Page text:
More regulators is the wrong fix
The BP oil spill has prompted calls for more federal regulatory power. Yet the behavior of the federal bureaucrats who were supposed to prevent this type of disaster provides no reason to expect better outcomes with more bureaucracy.
The Minerals Management Service was the Interior Department agency responsible for regulation of offshore drilling, and for leasing federal land and waters to natural gas and oil companies. Interior Secretary Ken Salazar reorganized MMS and renamed it the Bureau of Ocean Energy. The name change followed a string of embarrassing revelations.
Congressional investigators are looking into the unusual speed with which MMS gave BP approval to modify its oil well, making alterations that may have contributed to the accident. According to the Wall Street Journal’s analysis, BP requested three permit changes a week before the explosion. Regulators signed off on the requests with unusual haste, approving one change within five minutes.
Many people consider the spill clear-cut evidence of BP’s guilt and proof that the federal government needs more powers over energy companies. This is ironic because the spill occurred on the government’s watch. BP was not operating in a laissez-faire environment. federal bureaucrats subjected its every move to regulatory approval.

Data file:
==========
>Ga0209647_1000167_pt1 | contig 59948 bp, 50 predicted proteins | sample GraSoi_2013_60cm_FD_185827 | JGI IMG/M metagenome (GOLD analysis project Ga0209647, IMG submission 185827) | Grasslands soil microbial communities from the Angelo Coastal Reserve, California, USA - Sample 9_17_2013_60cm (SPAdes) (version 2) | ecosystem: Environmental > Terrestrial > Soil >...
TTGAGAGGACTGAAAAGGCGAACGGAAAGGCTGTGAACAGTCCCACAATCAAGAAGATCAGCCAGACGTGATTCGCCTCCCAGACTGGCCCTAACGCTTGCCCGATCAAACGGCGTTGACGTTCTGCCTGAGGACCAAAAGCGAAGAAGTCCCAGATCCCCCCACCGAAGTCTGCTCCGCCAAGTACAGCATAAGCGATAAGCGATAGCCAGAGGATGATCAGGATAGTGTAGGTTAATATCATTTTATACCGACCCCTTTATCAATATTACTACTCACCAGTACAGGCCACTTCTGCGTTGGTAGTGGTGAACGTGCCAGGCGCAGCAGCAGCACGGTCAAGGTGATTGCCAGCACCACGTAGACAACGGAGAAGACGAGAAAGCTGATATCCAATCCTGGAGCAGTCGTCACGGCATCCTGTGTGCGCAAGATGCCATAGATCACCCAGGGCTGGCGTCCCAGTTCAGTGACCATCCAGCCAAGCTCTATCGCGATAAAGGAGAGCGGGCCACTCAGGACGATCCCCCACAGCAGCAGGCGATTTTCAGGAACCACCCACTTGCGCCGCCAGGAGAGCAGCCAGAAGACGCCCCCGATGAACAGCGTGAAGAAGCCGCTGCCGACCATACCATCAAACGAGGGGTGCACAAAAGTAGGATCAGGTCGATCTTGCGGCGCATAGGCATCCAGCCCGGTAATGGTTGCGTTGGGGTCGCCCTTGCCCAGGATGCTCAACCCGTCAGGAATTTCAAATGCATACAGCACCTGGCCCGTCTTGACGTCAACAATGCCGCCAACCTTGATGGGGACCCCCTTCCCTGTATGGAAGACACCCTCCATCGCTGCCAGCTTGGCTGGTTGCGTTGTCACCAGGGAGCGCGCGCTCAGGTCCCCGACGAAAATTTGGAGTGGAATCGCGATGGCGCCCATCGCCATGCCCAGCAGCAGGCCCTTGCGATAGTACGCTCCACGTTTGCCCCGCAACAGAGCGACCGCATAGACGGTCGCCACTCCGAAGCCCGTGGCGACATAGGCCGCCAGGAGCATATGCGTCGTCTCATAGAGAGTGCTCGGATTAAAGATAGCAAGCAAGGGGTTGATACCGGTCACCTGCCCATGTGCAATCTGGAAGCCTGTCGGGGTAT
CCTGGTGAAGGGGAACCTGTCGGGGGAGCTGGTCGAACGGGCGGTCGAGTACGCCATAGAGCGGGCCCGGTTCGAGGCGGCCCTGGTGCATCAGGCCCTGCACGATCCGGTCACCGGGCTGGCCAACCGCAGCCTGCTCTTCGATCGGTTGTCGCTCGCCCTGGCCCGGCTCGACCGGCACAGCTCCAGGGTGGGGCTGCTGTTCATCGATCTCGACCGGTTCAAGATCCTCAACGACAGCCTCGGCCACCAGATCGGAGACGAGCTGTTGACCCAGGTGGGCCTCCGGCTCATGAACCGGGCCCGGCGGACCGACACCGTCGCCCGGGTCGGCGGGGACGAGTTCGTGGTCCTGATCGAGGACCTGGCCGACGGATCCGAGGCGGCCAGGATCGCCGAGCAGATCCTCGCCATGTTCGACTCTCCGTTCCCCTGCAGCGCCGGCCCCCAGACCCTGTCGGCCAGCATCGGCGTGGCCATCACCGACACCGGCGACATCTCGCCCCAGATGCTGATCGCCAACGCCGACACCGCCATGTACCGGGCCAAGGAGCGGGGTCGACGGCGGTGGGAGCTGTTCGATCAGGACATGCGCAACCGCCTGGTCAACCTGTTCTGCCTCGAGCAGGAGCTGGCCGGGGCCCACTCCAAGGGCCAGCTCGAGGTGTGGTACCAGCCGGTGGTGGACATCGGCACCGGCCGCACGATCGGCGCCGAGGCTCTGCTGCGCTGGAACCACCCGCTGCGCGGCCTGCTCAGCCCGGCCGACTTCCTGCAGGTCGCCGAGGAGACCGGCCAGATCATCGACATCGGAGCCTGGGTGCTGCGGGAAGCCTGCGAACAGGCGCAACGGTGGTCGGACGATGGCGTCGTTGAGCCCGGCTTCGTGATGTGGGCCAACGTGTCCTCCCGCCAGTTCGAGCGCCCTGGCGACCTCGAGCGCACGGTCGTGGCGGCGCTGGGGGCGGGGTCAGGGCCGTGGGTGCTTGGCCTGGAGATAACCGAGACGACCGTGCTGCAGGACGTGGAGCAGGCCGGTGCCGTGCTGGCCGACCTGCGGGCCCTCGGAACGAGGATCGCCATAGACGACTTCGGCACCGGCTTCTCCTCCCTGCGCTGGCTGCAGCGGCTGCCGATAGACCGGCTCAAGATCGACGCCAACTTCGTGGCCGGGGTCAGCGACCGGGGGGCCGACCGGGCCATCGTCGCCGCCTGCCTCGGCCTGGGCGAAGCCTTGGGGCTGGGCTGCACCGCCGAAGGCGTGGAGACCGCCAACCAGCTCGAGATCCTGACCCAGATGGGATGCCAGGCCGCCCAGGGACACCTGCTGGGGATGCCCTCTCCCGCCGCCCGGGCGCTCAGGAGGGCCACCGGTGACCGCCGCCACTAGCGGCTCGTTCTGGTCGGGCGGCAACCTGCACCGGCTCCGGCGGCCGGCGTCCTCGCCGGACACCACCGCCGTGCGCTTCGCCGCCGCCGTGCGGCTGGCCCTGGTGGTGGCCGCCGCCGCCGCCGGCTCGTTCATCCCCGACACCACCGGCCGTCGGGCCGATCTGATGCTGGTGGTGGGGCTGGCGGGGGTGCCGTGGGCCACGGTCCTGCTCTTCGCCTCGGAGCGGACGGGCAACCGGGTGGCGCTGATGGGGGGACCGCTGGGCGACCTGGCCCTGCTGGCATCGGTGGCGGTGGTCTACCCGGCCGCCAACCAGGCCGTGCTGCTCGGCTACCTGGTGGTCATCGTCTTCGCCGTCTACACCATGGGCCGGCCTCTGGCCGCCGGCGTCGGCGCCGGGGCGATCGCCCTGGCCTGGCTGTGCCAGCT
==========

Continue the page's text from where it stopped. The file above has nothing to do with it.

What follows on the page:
The typical case for government regulation of private business simply assumes that more bureaucrats can only help. The default position is that private companies engage in all manner of reckless behavior – behavior that can actually cost them a great deal of money – unless noble government regulators rush to the rescue.
Whenever a disaster occurs, despite several layers of bureaucracy, this is taken as evidence that we need more bureaucrats. People rarely entertain the possibility that maybe bureaucrats are the wrong way to tackle the problem of product safety.
Economists have long discussed the problem of “regulatory capture,” in which government agencies cozy up to the very corporations they are supposed to be disciplining. What often happens is that experts in a particular industry will spend time in a regulatory position, granting preferential treatment and sweetheart deals to favored companies. After they leave their government post, these same people are “taken care of” through revolving-door jobs, plush consulting contracts, or other means of repayment.
Whether in private industry or government, there will always be corrupt individuals who place their narrow interests ahead of public safety. Yet the free market contains built-in checks on this antisocial behavior. After such a gross failure of the MMS in its basic duties, the public should oppose giving federal regulators more power over the vital energy sector. If the Deepwater Horizon disaster isn’t a strike against the case for bigger government, what would be?